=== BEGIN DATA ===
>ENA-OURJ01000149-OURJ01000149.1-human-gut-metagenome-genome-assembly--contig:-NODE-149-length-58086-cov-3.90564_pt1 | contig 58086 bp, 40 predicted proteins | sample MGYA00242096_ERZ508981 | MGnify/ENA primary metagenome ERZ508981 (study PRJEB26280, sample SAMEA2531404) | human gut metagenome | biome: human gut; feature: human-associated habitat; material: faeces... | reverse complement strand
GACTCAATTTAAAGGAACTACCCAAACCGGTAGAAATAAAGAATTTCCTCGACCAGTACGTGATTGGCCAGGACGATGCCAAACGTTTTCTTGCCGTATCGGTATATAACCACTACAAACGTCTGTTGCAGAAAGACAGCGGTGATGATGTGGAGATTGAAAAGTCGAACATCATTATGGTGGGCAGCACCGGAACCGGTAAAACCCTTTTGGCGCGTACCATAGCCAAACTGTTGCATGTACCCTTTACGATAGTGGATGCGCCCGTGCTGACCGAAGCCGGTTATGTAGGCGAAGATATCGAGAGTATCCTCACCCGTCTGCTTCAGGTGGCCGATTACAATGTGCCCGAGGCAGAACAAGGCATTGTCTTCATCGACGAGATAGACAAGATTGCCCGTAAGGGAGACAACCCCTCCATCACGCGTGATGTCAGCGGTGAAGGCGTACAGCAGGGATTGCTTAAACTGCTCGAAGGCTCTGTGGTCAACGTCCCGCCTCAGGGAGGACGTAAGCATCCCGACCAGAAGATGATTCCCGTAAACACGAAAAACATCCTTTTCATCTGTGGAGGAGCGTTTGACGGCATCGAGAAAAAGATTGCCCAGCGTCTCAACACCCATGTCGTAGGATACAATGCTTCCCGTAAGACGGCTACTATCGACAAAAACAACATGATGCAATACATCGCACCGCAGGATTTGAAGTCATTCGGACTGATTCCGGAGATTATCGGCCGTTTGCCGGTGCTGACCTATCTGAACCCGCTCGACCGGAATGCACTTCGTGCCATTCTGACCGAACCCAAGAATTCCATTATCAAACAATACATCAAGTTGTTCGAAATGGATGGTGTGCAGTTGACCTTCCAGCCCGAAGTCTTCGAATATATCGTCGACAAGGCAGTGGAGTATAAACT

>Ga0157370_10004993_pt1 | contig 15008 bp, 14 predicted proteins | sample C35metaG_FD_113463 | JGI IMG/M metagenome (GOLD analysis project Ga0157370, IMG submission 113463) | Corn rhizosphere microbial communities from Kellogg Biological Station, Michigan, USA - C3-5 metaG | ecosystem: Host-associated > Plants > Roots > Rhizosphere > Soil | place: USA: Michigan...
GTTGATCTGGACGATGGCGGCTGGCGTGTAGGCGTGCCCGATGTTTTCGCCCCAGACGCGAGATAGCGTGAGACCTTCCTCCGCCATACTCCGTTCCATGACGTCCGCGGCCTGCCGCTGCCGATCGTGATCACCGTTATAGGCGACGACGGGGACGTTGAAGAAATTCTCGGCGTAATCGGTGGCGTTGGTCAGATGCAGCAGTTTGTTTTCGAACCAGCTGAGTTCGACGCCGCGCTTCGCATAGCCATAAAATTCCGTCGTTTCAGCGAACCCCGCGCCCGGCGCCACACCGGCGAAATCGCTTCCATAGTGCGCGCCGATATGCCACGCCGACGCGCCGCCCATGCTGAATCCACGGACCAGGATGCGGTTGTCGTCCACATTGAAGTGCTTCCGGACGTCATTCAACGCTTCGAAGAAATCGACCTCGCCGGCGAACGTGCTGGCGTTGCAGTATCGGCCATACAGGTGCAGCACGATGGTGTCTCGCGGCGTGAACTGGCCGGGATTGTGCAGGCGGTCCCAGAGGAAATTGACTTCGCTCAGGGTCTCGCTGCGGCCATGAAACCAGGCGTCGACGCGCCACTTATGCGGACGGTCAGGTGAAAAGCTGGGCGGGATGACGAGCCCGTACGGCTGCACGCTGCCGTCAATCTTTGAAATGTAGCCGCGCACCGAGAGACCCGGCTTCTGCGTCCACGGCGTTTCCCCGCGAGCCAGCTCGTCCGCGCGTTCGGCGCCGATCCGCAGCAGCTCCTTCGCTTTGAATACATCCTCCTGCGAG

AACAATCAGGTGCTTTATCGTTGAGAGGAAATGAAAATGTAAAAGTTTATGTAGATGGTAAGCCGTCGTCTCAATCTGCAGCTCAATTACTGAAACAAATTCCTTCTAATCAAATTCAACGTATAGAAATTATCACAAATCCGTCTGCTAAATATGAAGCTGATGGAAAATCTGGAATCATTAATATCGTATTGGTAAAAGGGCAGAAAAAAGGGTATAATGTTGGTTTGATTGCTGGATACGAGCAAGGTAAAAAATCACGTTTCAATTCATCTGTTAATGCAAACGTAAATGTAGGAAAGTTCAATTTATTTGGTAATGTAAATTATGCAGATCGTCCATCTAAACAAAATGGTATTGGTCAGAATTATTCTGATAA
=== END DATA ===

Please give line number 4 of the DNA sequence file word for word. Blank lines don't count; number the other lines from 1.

GTTGATCTGGACGATGGCGGCTGGCGTGTAGGCGTGCCCGATGTTTTCGCCCCAGACGCGAGATAGCGTGAGACCTTCCTCCGCCATACTCCGTTCCATGACGTCCGCGGCCTGCCGCTGCCGATCGTGATCACCGTTATAGGCGACGACGGGGACGTTGAAGAAATTCTCGGCGTAATCGGTGGCGTTGGTCAGATGCAGCAGTTTGTTTTCGAACCAGCTGAGTTCGACGCCGCGCTTCGCATAGCCATAAAATTCCGTCGTTTCAGCGAACCCCGCGCCCGGCGCCACACCGGCGAAATCGCTTCCATAGTGCGCGCCGATATGCCACGCCGACGCGCCGCCCATGCTGAATCCACGGACCAGGATGCGGTTGTCGTCCACATTGAAGTGCTTCCGGACGTCATTCAACGCTTCGAAGAAATCGACCTCGCCGGCGAACGTGCTGGCGTTGCAGTATCGGCCATACAGGTGCAGCACGATGGTGTCTCGCGGCGTGAACTGGCCGGGATTGTGCAGGCGGTCCCAGAGGAAATTGACTTCGCTCAGGGTCTCGCTGCGGCCATGAAACCAGGCGTCGACGCGCCACTTATGCGGACGGTCAGGTGAAAAGCTGGGCGGGATGACGAGCCCGTACGGCTGCACGCTGCCGTCAATCTTTGAAATGTAGCCGCGCACCGAGAGACCCGGCTTCTGCGTCCACGGCGTTTCCCCGCGAGCCAGCTCGTCCGCGCGTTCGGCGCCGATCCGCAGCAGCTCCTTCGCTTTGAATACATCCTCCTGCGAG